I want to thank Kevin Boudreaux, one of our most devoted readers, for writing me to inquire about the Montecristo Espada “puro”, seeking my opinion. That email gave me the idea for this pairing using the Robusto from that line.
The Dominican Montecristo is produced in the city of La Romana, a beautiful region with an ideal weather for tobacco processing. Operating under the umbrella of Altadis USA, Tabacalera de Garcia S.A.S. is the world’s largest employer when it comes to cigar workers. It is very impressive to see how many halls they have with “torcedores” producing mountains of cigars, and the ample tobacco aging cellars. They produce brands such as Trinidad, Por Larrañaga, H. Upmann, Romeo y Julieta (Dominican Tobacco), Santa Damiana and Don Diego, among others.
All my interactions with these brands have shown them to be tobaccos with a medium level of intensity and, even though some of them claim a stronger profile, honestly I never considered them when I wanted an after-dinner cigar (they were never among my top choices). But when I received Kevin’s email, I looked into how this particular cigar is made and I became very intrigued about pairing it.
Montecristo Espada is the result of a joint venture between the Montecristo brand and a famous Nicaraguan tobacco grower, Mr. Néstor Plasencia: the result was something very unique. This union provided an opportunity for the “Grupo de Maestros” (Montecristo’s Blending Team) to have full access to the secrets from Plasencia Cigar in the Jalapa Valley, in Nicaragua. The team worked for months to achieve the perfect blend, very different from all other Montecristos I had tried before. Montecristo Espada is now finally available for sale in the market. It is produced 100% from Nicaraguan tobaccos, including its Habano wrapper from 2010 and inside it is rolled with aged reserves from the Plasencia line.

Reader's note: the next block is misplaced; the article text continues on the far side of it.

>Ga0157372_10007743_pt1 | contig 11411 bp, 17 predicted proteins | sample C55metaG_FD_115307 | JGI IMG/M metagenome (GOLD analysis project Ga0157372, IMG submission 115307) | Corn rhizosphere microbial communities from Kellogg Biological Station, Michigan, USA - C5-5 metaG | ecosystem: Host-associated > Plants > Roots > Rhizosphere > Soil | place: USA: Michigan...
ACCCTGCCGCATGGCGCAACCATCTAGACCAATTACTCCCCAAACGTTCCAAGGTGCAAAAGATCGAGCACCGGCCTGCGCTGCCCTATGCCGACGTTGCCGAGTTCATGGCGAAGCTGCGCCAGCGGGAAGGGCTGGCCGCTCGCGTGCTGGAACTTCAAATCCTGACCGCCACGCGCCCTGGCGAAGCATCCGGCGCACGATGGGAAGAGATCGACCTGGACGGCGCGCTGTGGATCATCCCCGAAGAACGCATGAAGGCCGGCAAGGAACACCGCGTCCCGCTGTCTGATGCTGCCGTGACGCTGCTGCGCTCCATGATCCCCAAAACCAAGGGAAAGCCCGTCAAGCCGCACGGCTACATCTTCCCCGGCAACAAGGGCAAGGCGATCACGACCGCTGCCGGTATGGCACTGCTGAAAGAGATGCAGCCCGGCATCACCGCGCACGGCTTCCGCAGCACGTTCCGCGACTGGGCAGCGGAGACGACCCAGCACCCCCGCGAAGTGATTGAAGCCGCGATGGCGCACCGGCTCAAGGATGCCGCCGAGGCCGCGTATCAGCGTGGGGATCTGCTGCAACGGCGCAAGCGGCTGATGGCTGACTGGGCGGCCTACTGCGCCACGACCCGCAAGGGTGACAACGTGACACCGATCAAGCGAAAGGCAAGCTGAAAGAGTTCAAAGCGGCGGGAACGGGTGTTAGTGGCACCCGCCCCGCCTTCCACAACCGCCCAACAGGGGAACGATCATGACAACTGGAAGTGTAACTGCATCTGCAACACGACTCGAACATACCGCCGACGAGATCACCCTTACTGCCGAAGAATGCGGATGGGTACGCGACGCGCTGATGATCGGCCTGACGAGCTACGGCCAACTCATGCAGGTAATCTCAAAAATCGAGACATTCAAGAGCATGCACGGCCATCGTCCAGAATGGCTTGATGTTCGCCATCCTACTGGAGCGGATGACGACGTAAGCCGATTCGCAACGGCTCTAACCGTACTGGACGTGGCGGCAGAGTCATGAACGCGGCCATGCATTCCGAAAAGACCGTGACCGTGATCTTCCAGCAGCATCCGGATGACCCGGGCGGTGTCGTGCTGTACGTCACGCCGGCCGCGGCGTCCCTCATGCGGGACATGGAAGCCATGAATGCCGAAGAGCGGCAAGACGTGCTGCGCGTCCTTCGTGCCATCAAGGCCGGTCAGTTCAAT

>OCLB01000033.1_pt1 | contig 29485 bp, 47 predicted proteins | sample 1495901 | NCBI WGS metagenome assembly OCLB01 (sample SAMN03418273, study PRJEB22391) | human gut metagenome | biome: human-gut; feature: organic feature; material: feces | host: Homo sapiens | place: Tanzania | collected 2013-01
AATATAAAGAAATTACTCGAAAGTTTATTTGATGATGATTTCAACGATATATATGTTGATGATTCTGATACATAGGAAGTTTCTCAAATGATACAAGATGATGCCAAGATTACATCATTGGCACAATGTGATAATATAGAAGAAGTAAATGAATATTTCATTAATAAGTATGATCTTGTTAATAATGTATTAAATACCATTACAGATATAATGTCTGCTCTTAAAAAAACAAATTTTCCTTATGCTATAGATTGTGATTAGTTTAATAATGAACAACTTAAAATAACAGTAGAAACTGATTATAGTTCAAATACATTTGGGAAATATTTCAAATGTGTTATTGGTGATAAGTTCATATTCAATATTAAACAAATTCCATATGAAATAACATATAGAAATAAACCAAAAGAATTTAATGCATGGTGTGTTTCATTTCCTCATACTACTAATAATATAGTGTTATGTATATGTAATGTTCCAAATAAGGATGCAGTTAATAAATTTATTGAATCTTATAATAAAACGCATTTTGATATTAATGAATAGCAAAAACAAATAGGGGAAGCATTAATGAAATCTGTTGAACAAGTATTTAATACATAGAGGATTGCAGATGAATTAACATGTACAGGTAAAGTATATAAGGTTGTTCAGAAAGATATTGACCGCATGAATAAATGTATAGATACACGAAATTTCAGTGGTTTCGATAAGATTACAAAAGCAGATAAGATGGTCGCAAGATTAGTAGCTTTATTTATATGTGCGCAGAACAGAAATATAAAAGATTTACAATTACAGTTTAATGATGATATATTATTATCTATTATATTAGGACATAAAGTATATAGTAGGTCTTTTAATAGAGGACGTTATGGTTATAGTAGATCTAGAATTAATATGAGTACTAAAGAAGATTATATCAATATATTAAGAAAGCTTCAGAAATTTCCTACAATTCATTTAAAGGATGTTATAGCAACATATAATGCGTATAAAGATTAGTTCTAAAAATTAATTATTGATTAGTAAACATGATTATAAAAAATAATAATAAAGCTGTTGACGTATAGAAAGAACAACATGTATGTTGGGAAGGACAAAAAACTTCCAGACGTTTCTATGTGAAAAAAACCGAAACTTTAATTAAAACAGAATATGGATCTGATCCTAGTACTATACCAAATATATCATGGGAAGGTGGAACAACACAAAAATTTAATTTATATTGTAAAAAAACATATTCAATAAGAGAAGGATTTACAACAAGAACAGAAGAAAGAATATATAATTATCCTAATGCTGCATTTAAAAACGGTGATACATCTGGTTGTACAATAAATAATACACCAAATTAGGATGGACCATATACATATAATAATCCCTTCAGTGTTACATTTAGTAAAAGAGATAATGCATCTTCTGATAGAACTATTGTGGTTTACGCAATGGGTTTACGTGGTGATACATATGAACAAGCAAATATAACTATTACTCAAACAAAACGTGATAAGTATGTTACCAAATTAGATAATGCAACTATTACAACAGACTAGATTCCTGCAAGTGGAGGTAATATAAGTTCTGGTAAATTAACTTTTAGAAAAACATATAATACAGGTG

Under this name we can find Churchill, Toro and Robusto formats, which are very popular amongst their followers. The cigars also feature a medium to heavy body, but I’m getting a bit ahead of myself.
First of all, I had to find a rum that would be up to the challenge of the pairing. Then I remembered my friend Karl Canto, Master Distiller from Demerara Distillery, very passionate about the rum craft, and I selected one of his jewels: El Dorado 15 Years Old. I am fascinated by the congener notes found in the rum, with unmistakable and unforgettable toasted orange peel notes.
Well, it is time to light up the cigar. The first thing I notice is that it has 3 rings, very ornamental, as a testament to the union between the companies. The wrapper is immaculate, with an excellent finish. The veins are barely perceptible, which speaks volumes about the excellent care during the plant’s growth. I lit it up using matches, out of respect for tradition.
The first third of the cigar surprised me completely, in the best possible way. I was particularly pleased with the draw (I’m not saying Dominican cigars don’t have a good draw) and somewhat aggressive, intensity-wise. This is true to the information in the cigar’s technical sheets, all very appropriate for a Robust format.
As I was enjoying the first third of the cigar, the El Dorado 15 was also carrying out its share of the pairing outstandingly. At the beginning the notes I was getting reminded me of toasted pine nuts with a pinch of sea salt, followed later by freshly brewed coffee, then dried fruits, nuts and spices.
It is absolutely necessary to have the right rum for this pairing to work. In this case, the rum’s orange notes, combined with brown sugar and caramel, are a perfect match for a cigar with this intensity. The pairing is designed to last about 30 minutes, filled with rich aromas and flavor. At the end of the 30 minutes you should reach the end of the second third of the cigar, which also marks the end of this particular pairing.
I highly recommend this as an after-dinner pairing, I hope you will be able to duplicate it at home. Thank you Kevin for asking about this cigar, it was a great experience for me to be able to explore it.
I want to invite all readers with questions or recommendations, no matter how rare or difficult the topic may be, to write me directly at email@example.com so we can work together on future pairing experiences.
Philip Ili Barake